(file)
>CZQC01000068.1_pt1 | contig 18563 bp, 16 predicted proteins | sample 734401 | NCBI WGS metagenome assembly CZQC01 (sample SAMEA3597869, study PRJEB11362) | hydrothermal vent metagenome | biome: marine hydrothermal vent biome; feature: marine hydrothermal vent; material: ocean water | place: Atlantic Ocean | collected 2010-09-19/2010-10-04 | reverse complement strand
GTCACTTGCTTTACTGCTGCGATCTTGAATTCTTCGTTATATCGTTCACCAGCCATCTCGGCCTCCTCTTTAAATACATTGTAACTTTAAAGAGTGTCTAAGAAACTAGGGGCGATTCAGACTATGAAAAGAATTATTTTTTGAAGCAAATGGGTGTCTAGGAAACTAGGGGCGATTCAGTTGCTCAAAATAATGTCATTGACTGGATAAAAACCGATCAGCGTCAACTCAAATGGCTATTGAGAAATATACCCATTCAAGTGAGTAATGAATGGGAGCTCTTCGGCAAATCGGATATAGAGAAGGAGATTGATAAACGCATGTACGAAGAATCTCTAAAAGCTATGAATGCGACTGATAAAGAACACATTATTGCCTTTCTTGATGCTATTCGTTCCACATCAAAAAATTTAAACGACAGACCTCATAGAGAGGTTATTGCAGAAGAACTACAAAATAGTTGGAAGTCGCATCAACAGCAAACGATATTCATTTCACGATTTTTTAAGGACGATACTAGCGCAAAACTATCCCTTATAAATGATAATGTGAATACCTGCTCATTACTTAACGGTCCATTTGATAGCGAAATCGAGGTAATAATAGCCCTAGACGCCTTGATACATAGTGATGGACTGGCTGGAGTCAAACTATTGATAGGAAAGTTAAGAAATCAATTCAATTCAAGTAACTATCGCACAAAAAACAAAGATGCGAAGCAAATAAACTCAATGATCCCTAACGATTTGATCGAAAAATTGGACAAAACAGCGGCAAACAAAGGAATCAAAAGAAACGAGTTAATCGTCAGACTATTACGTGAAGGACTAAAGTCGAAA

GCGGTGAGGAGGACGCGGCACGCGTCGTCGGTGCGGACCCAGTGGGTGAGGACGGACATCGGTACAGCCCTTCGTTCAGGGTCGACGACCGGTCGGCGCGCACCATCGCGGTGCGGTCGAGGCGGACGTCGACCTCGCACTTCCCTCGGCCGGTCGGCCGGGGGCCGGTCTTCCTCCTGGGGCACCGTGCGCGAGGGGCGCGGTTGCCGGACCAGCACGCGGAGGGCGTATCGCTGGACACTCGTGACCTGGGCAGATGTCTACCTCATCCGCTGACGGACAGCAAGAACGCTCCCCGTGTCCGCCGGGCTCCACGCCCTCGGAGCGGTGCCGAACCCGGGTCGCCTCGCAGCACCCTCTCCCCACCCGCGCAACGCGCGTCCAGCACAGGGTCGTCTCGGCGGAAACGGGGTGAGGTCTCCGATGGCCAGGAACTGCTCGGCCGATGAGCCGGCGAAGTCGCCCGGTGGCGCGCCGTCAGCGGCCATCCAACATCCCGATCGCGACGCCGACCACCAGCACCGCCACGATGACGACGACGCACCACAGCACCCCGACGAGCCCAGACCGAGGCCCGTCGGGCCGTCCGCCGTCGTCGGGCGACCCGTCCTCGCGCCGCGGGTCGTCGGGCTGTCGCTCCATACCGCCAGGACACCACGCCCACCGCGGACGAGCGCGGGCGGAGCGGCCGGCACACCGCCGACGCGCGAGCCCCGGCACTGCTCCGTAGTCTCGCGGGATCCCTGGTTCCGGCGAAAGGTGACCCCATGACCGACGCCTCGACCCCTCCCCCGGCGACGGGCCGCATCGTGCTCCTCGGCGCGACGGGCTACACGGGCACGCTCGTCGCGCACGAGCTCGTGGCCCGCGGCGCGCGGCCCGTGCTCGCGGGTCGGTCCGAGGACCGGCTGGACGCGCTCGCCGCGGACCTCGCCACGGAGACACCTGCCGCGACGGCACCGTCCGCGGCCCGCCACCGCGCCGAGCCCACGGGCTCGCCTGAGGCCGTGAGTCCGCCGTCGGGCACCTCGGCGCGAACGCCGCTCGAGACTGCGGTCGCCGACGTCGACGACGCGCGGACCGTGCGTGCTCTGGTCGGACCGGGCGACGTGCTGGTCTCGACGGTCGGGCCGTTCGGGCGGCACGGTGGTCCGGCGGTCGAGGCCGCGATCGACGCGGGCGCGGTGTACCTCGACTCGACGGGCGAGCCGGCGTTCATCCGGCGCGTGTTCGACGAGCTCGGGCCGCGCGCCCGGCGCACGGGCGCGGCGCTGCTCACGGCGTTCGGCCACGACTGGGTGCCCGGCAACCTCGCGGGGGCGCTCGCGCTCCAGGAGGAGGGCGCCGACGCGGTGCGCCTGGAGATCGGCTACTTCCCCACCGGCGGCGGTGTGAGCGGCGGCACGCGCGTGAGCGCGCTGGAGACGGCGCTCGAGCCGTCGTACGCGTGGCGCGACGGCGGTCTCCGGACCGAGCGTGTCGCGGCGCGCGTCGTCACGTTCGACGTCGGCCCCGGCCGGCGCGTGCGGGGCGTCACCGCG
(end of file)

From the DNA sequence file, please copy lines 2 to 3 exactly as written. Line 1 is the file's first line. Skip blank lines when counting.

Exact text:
GTCACTTGCTTTACTGCTGCGATCTTGAATTCTTCGTTATATCGTTCACCAGCCATCTCGGCCTCCTCTTTAAATACATTGTAACTTTAAAGAGTGTCTAAGAAACTAGGGGCGATTCAGACTATGAAAAGAATTATTTTTTGAAGCAAATGGGTGTCTAGGAAACTAGGGGCGATTCAGTTGCTCAAAATAATGTCATTGACTGGATAAAAACCGATCAGCGTCAACTCAAATGGCTATTGAGAAATATACCCATTCAAGTGAGTAATGAATGGGAGCTCTTCGGCAAATCGGATATAGAGAAGGAGATTGATAAACGCATGTACGAAGAATCTCTAAAAGCTATGAATGCGACTGATAAAGAACACATTATTGCCTTTCTTGATGCTATTCGTTCCACATCAAAAAATTTAAACGACAGACCTCATAGAGAGGTTATTGCAGAAGAACTACAAAATAGTTGGAAGTCGCATCAACAGCAAACGATATTCATTTCACGATTTTTTAAGGACGATACTAGCGCAAAACTATCCCTTATAAATGATAATGTGAATACCTGCTCATTACTTAACGGTCCATTTGATAGCGAAATCGAGGTAATAATAGCCCTAGACGCCTTGATACATAGTGATGGACTGGCTGGAGTCAAACTATTGATAGGAAAGTTAAGAAATCAATTCAATTCAAGTAACTATCGCACAAAAAACAAAGATGCGAAGCAAATAAACTCAATGATCCCTAACGATTTGATCGAAAAATTGGACAAAACAGCGGCAAACAAAGGAATCAAAAGAAACGAGTTAATCGTCAGACTATTACGTGAAGGACTAAAGTCGAAA

GCGGTGAGGAGGACGCGGCACGCGTCGTCGGTGCGGACCCAGTGGGTGAGGACGGACATCGGTACAGCCCTTCGTTCAGGGTCGACGACCGGTCGGCGCGCACCATCGCGGTGCGGTCGAGGCGGACGTCGACCTCGCACTTCCCTCGGCCGGTCGGCCGGGGGCCGGTCTTCCTCCTGGGGCACCGTGCGCGAGGGGCGCGGTTGCCGGACCAGCACGCGGAGGGCGTATCGCTGGACACTCGTGACCTGGGCAGATGTCTACCTCATCCGCTGACGGACAGCAAGAACGCTCCCCGTGTCCGCCGGGCTCCACGCCCTCGGAGCGGTGCCGAACCCGGGTCGCCTCGCAGCACCCTCTCCCCACCCGCGCAACGCGCGTCCAGCACAGGGTCGTCTCGGCGGAAACGGGGTGAGGTCTCCGATGGCCAGGAACTGCTCGGCCGATGAGCCGGCGAAGTCGCCCGGTGGCGCGCCGTCAGCGGCCATCCAACATCCCGATCGCGACGCCGACCACCAGCACCGCCACGATGACGACGACGCACCACAGCACCCCGACGAGCCCAGACCGAGGCCCGTCGGGCCGTCCGCCGTCGTCGGGCGACCCGTCCTCGCGCCGCGGGTCGTCGGGCTGTCGCTCCATACCGCCAGGACACCACGCCCACCGCGGACGAGCGCGGGCGGAGCGGCCGGCACACCGCCGACGCGCGAGCCCCGGCACTGCTCCGTAGTCTCGCGGGATCCCTGGTTCCGGCGAAAGGTGACCCCATGACCGACGCCTCGACCCCTCCCCCGGCGACGGGCCGCATCGTGCTCCTCGGCGCGACGGGCTACACGGGCACGCTCGTCGCGCACGAGCTCGTGGCCCGCGGCGCGCGGCCCGTGCTCGCGGGTCGGTCCGAGGACCGGCTGGACGCGCTCGCCGCGGACCTCGCCACGGAGACACCTGCCGCGACGGCACCGTCCGCGGCCCGCCACCGCGCCGAGCCCACGGGCTCGCCTGAGGCCGTGAGTCCGCCGTCGGGCACCTCGGCGCGAACGCCGCTCGAGACTGCGGTCGCCGACGTCGACGACGCGCGGACCGTGCGTGCTCTGGTCGGACCGGGCGACGTGCTGGTCTCGACGGTCGGGCCGTTCGGGCGGCACGGTGGTCCGGCGGTCGAGGCCGCGATCGACGCGGGCGCGGTGTACCTCGACTCGACGGGCGAGCCGGCGTTCATCCGGCGCGTGTTCGACGAGCTCGGGCCGCGCGCCCGGCGCACGGGCGCGGCGCTGCTCACGGCGTTCGGCCACGACTGGGTGCCCGGCAACCTCGCGGGGGCGCTCGCGCTCCAGGAGGAGGGCGCCGACGCGGTGCGCCTGGAGATCGGCTACTTCCCCACCGGCGGCGGTGTGAGCGGCGGCACGCGCGTGAGCGCGCTGGAGACGGCGCTCGAGCCGTCGTACGCGTGGCGCGACGGCGGTCTCCGGACCGAGCGTGTCGCGGCGCGCGTCGTCACGTTCGACGTCGGCCCCGGCCGGCGCGTGCGGGGCGTCACCGCG